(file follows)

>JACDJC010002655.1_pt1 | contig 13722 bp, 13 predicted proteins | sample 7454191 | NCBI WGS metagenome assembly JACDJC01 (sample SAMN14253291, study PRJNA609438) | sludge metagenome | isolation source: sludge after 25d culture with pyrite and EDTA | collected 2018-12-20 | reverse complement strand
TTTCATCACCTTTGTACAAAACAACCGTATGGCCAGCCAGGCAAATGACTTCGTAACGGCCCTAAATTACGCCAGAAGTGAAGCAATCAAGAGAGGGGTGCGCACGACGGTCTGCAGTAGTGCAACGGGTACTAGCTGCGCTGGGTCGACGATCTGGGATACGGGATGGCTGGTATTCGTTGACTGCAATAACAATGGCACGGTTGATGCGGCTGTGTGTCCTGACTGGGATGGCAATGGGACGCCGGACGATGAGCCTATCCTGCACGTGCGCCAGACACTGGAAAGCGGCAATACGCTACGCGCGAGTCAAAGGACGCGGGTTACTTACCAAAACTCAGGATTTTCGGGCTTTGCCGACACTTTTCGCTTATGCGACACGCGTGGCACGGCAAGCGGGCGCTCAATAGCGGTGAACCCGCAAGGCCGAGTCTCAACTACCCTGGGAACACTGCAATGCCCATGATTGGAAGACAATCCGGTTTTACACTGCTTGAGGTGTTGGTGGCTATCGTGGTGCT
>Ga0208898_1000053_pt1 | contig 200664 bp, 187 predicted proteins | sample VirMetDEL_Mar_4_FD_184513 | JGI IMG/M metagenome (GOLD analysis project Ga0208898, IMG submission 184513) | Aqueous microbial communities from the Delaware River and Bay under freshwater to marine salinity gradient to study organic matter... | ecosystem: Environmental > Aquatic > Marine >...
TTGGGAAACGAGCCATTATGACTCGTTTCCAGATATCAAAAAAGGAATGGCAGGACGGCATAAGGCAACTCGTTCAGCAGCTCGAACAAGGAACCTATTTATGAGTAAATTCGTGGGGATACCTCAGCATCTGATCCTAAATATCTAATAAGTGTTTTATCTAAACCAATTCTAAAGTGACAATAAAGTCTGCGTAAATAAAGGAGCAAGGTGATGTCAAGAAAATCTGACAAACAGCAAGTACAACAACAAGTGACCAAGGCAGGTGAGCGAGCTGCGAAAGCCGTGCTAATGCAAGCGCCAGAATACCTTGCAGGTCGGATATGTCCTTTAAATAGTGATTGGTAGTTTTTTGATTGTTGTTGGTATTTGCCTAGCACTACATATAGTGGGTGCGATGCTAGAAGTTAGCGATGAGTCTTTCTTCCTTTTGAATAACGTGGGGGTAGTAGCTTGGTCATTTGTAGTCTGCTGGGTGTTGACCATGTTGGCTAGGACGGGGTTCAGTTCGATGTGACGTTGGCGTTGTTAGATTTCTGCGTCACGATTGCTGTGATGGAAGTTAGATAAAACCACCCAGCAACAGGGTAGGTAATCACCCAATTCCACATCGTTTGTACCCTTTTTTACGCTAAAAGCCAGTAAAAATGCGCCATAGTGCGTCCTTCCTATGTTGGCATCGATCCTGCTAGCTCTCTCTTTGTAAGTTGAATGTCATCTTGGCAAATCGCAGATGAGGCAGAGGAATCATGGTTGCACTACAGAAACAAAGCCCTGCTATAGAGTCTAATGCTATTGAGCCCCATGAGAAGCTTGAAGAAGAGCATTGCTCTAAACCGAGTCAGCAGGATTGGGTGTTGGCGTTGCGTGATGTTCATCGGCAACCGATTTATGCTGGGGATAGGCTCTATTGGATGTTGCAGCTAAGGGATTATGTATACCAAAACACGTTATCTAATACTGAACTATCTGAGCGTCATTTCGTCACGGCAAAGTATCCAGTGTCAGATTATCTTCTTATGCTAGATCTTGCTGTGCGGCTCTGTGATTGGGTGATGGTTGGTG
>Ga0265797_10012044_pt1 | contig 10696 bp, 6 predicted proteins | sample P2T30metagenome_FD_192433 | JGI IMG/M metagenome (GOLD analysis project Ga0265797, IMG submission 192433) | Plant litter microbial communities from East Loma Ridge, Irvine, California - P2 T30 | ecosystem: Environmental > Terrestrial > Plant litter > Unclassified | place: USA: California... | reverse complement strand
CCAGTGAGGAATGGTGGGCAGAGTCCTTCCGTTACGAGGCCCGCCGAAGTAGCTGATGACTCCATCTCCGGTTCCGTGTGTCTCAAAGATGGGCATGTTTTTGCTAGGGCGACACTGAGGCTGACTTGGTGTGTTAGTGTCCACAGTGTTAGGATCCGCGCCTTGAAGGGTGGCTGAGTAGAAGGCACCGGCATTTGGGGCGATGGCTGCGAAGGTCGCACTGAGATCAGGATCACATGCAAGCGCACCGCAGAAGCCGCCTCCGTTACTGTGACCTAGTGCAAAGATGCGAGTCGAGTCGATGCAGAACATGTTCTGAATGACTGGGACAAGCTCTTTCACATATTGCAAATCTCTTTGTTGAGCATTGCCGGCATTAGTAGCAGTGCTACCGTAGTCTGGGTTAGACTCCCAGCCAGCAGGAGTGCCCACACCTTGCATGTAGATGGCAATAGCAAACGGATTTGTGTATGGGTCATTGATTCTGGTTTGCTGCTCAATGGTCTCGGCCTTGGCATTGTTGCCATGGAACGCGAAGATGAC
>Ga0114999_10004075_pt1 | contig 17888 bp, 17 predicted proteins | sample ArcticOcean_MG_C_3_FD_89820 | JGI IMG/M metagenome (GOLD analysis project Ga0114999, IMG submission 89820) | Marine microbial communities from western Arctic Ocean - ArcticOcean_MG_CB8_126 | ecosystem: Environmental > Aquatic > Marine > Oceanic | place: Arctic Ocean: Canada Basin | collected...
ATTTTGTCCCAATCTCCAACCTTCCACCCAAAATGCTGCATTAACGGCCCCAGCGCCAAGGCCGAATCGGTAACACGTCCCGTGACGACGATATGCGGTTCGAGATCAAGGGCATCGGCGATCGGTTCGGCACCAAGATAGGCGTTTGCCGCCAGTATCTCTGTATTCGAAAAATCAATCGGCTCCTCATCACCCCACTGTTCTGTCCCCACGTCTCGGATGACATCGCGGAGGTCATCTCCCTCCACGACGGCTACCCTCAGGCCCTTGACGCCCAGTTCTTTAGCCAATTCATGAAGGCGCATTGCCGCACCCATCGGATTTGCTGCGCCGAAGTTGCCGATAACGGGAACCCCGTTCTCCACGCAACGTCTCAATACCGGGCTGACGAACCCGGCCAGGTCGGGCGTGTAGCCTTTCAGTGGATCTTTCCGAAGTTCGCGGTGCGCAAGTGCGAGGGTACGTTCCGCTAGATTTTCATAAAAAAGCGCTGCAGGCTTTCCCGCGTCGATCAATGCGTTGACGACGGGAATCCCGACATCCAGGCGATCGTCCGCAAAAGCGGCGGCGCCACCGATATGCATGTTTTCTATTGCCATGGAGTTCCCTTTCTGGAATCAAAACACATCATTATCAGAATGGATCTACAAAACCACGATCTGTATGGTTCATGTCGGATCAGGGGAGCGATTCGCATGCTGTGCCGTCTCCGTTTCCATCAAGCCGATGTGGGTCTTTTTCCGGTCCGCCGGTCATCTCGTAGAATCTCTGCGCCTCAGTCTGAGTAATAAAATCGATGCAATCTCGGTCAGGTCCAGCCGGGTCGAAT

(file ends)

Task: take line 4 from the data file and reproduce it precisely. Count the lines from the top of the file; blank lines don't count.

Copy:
TTGGGAAACGAGCCATTATGACTCGTTTCCAGATATCAAAAAAGGAATGGCAGGACGGCATAAGGCAACTCGTTCAGCAGCTCGAACAAGGAACCTATTTATGAGTAAATTCGTGGGGATACCTCAGCATCTGATCCTAAATATCTAATAAGTGTTTTATCTAAACCAATTCTAAAGTGACAATAAAGTCTGCGTAAATAAAGGAGCAAGGTGATGTCAAGAAAATCTGACAAACAGCAAGTACAACAACAAGTGACCAAGGCAGGTGAGCGAGCTGCGAAAGCCGTGCTAATGCAAGCGCCAGAATACCTTGCAGGTCGGATATGTCCTTTAAATAGTGATTGGTAGTTTTTTGATTGTTGTTGGTATTTGCCTAGCACTACATATAGTGGGTGCGATGCTAGAAGTTAGCGATGAGTCTTTCTTCCTTTTGAATAACGTGGGGGTAGTAGCTTGGTCATTTGTAGTCTGCTGGGTGTTGACCATGTTGGCTAGGACGGGGTTCAGTTCGATGTGACGTTGGCGTTGTTAGATTTCTGCGTCACGATTGCTGTGATGGAAGTTAGATAAAACCACCCAGCAACAGGGTAGGTAATCACCCAATTCCACATCGTTTGTACCCTTTTTTACGCTAAAAGCCAGTAAAAATGCGCCATAGTGCGTCCTTCCTATGTTGGCATCGATCCTGCTAGCTCTCTCTTTGTAAGTTGAATGTCATCTTGGCAAATCGCAGATGAGGCAGAGGAATCATGGTTGCACTACAGAAACAAAGCCCTGCTATAGAGTCTAATGCTATTGAGCCCCATGAGAAGCTTGAAGAAGAGCATTGCTCTAAACCGAGTCAGCAGGATTGGGTGTTGGCGTTGCGTGATGTTCATCGGCAACCGATTTATGCTGGGGATAGGCTCTATTGGATGTTGCAGCTAAGGGATTATGTATACCAAAACACGTTATCTAATACTGAACTATCTGAGCGTCATTTCGTCACGGCAAAGTATCCAGTGTCAGATTATCTTCTTATGCTAGATCTTGCTGTGCGGCTCTGTGATTGGGTGATGGTTGGTG